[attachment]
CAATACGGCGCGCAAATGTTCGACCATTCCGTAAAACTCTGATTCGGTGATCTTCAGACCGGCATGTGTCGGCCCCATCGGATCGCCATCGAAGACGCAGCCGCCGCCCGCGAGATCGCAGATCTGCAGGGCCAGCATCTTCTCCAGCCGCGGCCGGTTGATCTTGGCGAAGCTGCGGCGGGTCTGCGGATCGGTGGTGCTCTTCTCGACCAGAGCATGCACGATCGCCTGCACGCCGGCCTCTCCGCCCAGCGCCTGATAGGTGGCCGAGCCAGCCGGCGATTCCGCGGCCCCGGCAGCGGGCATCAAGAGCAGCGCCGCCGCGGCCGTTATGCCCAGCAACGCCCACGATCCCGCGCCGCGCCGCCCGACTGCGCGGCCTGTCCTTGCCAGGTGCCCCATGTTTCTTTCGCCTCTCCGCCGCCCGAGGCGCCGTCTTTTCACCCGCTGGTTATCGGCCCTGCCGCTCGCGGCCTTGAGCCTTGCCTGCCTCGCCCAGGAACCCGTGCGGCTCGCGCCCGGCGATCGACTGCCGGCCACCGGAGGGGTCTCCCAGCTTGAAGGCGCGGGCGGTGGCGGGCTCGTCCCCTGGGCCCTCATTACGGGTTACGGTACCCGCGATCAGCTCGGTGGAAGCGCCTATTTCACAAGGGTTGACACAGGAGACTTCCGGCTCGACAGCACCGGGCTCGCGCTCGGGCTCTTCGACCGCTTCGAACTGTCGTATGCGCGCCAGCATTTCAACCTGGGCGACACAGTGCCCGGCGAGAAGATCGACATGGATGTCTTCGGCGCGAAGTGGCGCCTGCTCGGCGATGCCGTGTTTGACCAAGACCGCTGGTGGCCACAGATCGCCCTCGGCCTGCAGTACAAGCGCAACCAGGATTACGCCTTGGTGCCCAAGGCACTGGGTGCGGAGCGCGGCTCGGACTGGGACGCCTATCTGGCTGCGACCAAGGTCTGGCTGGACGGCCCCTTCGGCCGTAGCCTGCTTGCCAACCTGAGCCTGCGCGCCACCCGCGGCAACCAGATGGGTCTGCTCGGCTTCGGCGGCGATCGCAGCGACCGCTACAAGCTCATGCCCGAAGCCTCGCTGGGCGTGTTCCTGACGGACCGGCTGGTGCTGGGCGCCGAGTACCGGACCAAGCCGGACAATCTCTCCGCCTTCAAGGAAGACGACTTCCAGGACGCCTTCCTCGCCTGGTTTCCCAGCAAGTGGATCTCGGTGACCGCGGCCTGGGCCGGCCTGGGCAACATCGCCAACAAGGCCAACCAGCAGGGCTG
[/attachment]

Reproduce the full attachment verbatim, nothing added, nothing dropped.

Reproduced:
CAATACGGCGCGCAAATGTTCGACCATTCCGTAAAACTCTGATTCGGTGATCTTCAGACCGGCATGTGTCGGCCCCATCGGATCGCCATCGAAGACGCAGCCGCCGCCCGCGAGATCGCAGATCTGCAGGGCCAGCATCTTCTCCAGCCGCGGCCGGTTGATCTTGGCGAAGCTGCGGCGGGTCTGCGGATCGGTGGTGCTCTTCTCGACCAGAGCATGCACGATCGCCTGCACGCCGGCCTCTCCGCCCAGCGCCTGATAGGTGGCCGAGCCAGCCGGCGATTCCGCGGCCCCGGCAGCGGGCATCAAGAGCAGCGCCGCCGCGGCCGTTATGCCCAGCAACGCCCACGATCCCGCGCCGCGCCGCCCGACTGCGCGGCCTGTCCTTGCCAGGTGCCCCATGTTTCTTTCGCCTCTCCGCCGCCCGAGGCGCCGTCTTTTCACCCGCTGGTTATCGGCCCTGCCGCTCGCGGCCTTGAGCCTTGCCTGCCTCGCCCAGGAACCCGTGCGGCTCGCGCCCGGCGATCGACTGCCGGCCACCGGAGGGGTCTCCCAGCTTGAAGGCGCGGGCGGTGGCGGGCTCGTCCCCTGGGCCCTCATTACGGGTTACGGTACCCGCGATCAGCTCGGTGGAAGCGCCTATTTCACAAGGGTTGACACAGGAGACTTCCGGCTCGACAGCACCGGGCTCGCGCTCGGGCTCTTCGACCGCTTCGAACTGTCGTATGCGCGCCAGCATTTCAACCTGGGCGACACAGTGCCCGGCGAGAAGATCGACATGGATGTCTTCGGCGCGAAGTGGCGCCTGCTCGGCGATGCCGTGTTTGACCAAGACCGCTGGTGGCCACAGATCGCCCTCGGCCTGCAGTACAAGCGCAACCAGGATTACGCCTTGGTGCCCAAGGCACTGGGTGCGGAGCGCGGCTCGGACTGGGACGCCTATCTGGCTGCGACCAAGGTCTGGCTGGACGGCCCCTTCGGCCGTAGCCTGCTTGCCAACCTGAGCCTGCGCGCCACCCGCGGCAACCAGATGGGTCTGCTCGGCTTCGGCGGCGATCGCAGCGACCGCTACAAGCTCATGCCCGAAGCCTCGCTGGGCGTGTTCCTGACGGACCGGCTGGTGCTGGGCGCCGAGTACCGGACCAAGCCGGACAATCTCTCCGCCTTCAAGGAAGACGACTTCCAGGACGCCTTCCTCGCCTGGTTTCCCAGCAAGTGGATCTCGGTGACCGCGGCCTGGGCCGGCCTGGGCAACATCGCCAACAAGGCCAACCAGCAGGGCTG